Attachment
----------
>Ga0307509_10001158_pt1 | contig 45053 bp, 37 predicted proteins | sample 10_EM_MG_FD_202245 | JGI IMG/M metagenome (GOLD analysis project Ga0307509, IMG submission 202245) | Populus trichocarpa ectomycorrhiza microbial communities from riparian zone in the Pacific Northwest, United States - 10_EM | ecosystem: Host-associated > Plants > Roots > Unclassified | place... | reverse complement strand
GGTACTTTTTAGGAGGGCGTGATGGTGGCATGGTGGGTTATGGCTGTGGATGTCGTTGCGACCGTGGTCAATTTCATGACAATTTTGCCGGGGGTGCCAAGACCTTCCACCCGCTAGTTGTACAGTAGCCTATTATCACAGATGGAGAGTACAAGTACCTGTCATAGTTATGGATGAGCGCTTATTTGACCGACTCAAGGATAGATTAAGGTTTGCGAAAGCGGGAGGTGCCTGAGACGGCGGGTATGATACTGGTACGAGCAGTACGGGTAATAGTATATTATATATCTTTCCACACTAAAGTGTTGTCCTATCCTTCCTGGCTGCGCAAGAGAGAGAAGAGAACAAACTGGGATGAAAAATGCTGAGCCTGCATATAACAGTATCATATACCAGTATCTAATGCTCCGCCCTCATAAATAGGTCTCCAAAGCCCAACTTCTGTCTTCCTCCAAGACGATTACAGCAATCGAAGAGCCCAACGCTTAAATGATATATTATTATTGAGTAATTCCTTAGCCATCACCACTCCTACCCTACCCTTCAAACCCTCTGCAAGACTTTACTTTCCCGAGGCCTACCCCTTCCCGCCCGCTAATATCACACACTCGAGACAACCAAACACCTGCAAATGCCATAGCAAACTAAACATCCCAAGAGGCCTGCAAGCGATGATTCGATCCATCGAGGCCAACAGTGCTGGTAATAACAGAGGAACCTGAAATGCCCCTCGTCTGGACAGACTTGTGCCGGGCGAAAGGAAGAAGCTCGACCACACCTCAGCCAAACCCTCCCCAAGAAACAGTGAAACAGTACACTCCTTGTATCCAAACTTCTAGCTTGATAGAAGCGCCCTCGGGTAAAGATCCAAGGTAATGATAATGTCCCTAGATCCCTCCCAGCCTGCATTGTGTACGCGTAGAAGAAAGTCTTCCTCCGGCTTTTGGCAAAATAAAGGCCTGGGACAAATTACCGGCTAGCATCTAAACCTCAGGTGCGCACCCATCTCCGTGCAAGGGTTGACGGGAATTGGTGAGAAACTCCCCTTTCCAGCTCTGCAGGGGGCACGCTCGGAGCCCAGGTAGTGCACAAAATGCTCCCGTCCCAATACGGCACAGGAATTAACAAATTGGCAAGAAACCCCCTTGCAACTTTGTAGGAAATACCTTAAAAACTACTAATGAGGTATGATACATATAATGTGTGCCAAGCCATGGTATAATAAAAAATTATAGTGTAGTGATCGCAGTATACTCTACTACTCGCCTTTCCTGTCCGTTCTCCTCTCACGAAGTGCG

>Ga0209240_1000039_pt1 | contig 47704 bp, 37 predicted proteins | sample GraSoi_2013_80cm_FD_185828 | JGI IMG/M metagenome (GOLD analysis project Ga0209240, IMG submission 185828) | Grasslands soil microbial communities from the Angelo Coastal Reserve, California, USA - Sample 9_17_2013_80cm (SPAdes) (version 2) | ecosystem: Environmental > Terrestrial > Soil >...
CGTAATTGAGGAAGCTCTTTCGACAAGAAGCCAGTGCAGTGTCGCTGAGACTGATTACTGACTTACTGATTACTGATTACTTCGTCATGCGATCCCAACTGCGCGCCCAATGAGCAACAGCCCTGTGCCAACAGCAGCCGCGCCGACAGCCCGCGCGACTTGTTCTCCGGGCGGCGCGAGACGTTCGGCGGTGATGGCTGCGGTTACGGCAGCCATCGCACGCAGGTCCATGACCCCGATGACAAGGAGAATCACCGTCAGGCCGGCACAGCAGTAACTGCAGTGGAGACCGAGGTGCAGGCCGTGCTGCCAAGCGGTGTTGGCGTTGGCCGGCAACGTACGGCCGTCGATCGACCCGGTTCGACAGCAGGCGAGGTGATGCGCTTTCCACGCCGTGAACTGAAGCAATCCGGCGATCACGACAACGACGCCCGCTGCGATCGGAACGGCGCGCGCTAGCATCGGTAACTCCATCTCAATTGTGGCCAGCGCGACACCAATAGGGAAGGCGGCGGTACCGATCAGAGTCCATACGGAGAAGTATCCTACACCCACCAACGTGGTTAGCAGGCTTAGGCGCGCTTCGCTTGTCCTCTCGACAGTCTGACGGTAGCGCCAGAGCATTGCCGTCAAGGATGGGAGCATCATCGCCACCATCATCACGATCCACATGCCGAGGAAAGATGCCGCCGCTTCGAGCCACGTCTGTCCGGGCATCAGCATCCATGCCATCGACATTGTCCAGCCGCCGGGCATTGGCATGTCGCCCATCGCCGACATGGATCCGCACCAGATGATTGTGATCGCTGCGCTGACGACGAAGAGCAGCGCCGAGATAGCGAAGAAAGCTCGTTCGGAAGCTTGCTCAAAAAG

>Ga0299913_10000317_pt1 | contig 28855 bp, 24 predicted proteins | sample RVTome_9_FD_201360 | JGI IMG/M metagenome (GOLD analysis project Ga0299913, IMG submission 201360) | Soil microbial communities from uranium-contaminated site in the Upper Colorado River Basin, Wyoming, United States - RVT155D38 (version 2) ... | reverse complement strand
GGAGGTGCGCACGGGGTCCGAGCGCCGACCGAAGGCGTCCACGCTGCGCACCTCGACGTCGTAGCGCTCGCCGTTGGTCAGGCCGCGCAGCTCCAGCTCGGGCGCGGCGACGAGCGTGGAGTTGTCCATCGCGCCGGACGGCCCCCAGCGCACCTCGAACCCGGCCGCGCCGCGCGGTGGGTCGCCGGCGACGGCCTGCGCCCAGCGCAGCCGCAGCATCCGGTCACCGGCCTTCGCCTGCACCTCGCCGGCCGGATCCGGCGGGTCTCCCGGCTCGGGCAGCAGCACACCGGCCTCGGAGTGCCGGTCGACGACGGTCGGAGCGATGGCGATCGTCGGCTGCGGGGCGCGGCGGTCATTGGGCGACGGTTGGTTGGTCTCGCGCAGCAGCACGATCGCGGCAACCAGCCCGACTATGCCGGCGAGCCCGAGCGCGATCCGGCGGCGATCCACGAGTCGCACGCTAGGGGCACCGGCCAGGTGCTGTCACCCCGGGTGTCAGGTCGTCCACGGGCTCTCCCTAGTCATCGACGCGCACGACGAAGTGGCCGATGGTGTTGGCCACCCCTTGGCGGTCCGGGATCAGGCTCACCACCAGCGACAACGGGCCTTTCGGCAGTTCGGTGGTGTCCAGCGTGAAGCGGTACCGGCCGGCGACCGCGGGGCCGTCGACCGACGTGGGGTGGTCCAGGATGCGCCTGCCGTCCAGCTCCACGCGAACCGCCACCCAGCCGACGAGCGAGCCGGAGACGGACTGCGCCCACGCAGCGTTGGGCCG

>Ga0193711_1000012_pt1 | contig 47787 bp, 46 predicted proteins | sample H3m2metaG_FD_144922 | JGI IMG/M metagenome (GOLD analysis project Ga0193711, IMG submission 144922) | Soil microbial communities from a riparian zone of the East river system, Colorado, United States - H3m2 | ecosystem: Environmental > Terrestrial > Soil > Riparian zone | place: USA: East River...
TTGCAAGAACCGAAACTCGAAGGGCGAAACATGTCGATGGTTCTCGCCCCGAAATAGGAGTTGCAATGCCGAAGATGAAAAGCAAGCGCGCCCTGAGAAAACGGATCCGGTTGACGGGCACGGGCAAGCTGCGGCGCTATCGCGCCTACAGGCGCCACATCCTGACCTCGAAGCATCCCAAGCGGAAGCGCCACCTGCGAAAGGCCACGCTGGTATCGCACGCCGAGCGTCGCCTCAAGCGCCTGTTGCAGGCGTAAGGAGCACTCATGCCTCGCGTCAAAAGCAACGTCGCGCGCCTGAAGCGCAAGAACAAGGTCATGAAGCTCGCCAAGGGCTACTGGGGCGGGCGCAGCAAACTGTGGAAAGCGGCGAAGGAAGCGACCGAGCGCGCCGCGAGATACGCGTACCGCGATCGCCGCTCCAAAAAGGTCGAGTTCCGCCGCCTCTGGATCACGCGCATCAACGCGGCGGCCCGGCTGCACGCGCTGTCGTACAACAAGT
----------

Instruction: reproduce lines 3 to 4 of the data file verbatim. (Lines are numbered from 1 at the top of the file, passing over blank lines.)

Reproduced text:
>Ga0209240_1000039_pt1 | contig 47704 bp, 37 predicted proteins | sample GraSoi_2013_80cm_FD_185828 | JGI IMG/M metagenome (GOLD analysis project Ga0209240, IMG submission 185828) | Grasslands soil microbial communities from the Angelo Coastal Reserve, California, USA - Sample 9_17_2013_80cm (SPAdes) (version 2) | ecosystem: Environmental > Terrestrial > Soil >...
CGTAATTGAGGAAGCTCTTTCGACAAGAAGCCAGTGCAGTGTCGCTGAGACTGATTACTGACTTACTGATTACTGATTACTTCGTCATGCGATCCCAACTGCGCGCCCAATGAGCAACAGCCCTGTGCCAACAGCAGCCGCGCCGACAGCCCGCGCGACTTGTTCTCCGGGCGGCGCGAGACGTTCGGCGGTGATGGCTGCGGTTACGGCAGCCATCGCACGCAGGTCCATGACCCCGATGACAAGGAGAATCACCGTCAGGCCGGCACAGCAGTAACTGCAGTGGAGACCGAGGTGCAGGCCGTGCTGCCAAGCGGTGTTGGCGTTGGCCGGCAACGTACGGCCGTCGATCGACCCGGTTCGACAGCAGGCGAGGTGATGCGCTTTCCACGCCGTGAACTGAAGCAATCCGGCGATCACGACAACGACGCCCGCTGCGATCGGAACGGCGCGCGCTAGCATCGGTAACTCCATCTCAATTGTGGCCAGCGCGACACCAATAGGGAAGGCGGCGGTACCGATCAGAGTCCATACGGAGAAGTATCCTACACCCACCAACGTGGTTAGCAGGCTTAGGCGCGCTTCGCTTGTCCTCTCGACAGTCTGACGGTAGCGCCAGAGCATTGCCGTCAAGGATGGGAGCATCATCGCCACCATCATCACGATCCACATGCCGAGGAAAGATGCCGCCGCTTCGAGCCACGTCTGTCCGGGCATCAGCATCCATGCCATCGACATTGTCCAGCCGCCGGGCATTGGCATGTCGCCCATCGCCGACATGGATCCGCACCAGATGATTGTGATCGCTGCGCTGACGACGAAGAGCAGCGCCGAGATAGCGAAGAAAGCTCGTTCGGAAGCTTGCTCAAAAAG